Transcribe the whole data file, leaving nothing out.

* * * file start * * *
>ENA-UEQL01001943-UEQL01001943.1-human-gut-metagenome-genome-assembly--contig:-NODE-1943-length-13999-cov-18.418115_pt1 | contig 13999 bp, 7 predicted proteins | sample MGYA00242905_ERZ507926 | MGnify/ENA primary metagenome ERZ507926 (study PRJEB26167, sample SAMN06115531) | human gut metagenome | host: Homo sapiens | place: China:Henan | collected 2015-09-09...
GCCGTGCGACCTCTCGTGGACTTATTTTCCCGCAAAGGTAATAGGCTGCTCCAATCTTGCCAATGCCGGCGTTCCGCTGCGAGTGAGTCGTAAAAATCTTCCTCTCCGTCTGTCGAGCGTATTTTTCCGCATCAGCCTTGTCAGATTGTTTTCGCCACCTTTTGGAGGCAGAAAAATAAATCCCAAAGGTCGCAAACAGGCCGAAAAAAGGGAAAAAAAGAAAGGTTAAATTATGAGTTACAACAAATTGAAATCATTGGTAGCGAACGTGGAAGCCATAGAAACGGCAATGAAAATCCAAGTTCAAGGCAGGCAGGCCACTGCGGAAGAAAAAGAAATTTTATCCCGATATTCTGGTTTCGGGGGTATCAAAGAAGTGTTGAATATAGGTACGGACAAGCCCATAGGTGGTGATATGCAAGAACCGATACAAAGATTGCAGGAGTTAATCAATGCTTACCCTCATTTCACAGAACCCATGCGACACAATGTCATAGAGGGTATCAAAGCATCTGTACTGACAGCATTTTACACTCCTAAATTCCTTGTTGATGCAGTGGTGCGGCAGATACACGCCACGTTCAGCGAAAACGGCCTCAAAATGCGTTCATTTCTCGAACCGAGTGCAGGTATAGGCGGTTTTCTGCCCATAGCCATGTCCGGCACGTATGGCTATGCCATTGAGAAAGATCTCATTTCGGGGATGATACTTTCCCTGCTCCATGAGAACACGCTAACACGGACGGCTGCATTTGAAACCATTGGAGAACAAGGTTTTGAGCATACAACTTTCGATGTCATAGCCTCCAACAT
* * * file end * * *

>ENA-UEQL01001943-UEQL01001943.1-human-gut-metagenome-genome-assembly--contig:-NODE-1943-length-13999-cov-18.418115_pt1 | contig 13999 bp, 7 predicted proteins | sample MGYA00242905_ERZ507926 | MGnify/ENA primary metagenome ERZ507926 (study PRJEB26167, sample SAMN06115531) | human gut metagenome | host: Homo sapiens | place: China:Henan | collected 2015-09-09...
GCCGTGCGACCTCTCGTGGACTTATTTTCCCGCAAAGGTAATAGGCTGCTCCAATCTTGCCAATGCCGGCGTTCCGCTGCGAGTGAGTCGTAAAAATCTTCCTCTCCGTCTGTCGAGCGTATTTTTCCGCATCAGCCTTGTCAGATTGTTTTCGCCACCTTTTGGAGGCAGAAAAATAAATCCCAAAGGTCGCAAACAGGCCGAAAAAAGGGAAAAAAAGAAAGGTTAAATTATGAGTTACAACAAATTGAAATCATTGGTAGCGAACGTGGAAGCCATAGAAACGGCAATGAAAATCCAAGTTCAAGGCAGGCAGGCCACTGCGGAAGAAAAAGAAATTTTATCCCGATATTCTGGTTTCGGGGGTATCAAAGAAGTGTTGAATATAGGTACGGACAAGCCCATAGGTGGTGATATGCAAGAACCGATACAAAGATTGCAGGAGTTAATCAATGCTTACCCTCATTTCACAGAACCCATGCGACACAATGTCATAGAGGGTATCAAAGCATCTGTACTGACAGCATTTTACACTCCTAAATTCCTTGTTGATGCAGTGGTGCGGCAGATACACGCCACGTTCAGCGAAAACGGCCTCAAAATGCGTTCATTTCTCGAACCGAGTGCAGGTATAGGCGGTTTTCTGCCCATAGCCATGTCCGGCACGTATGGCTATGCCATTGAGAAAGATCTCATTTCGGGGATGATACTTTCCCTGCTCCATGAGAACACGCTAACACGGACGGCTGCATTTGAAACCATTGGAGAACAAGGTTTTGAGCATACAACTTTCGATGTCATAGCCTCCAACAT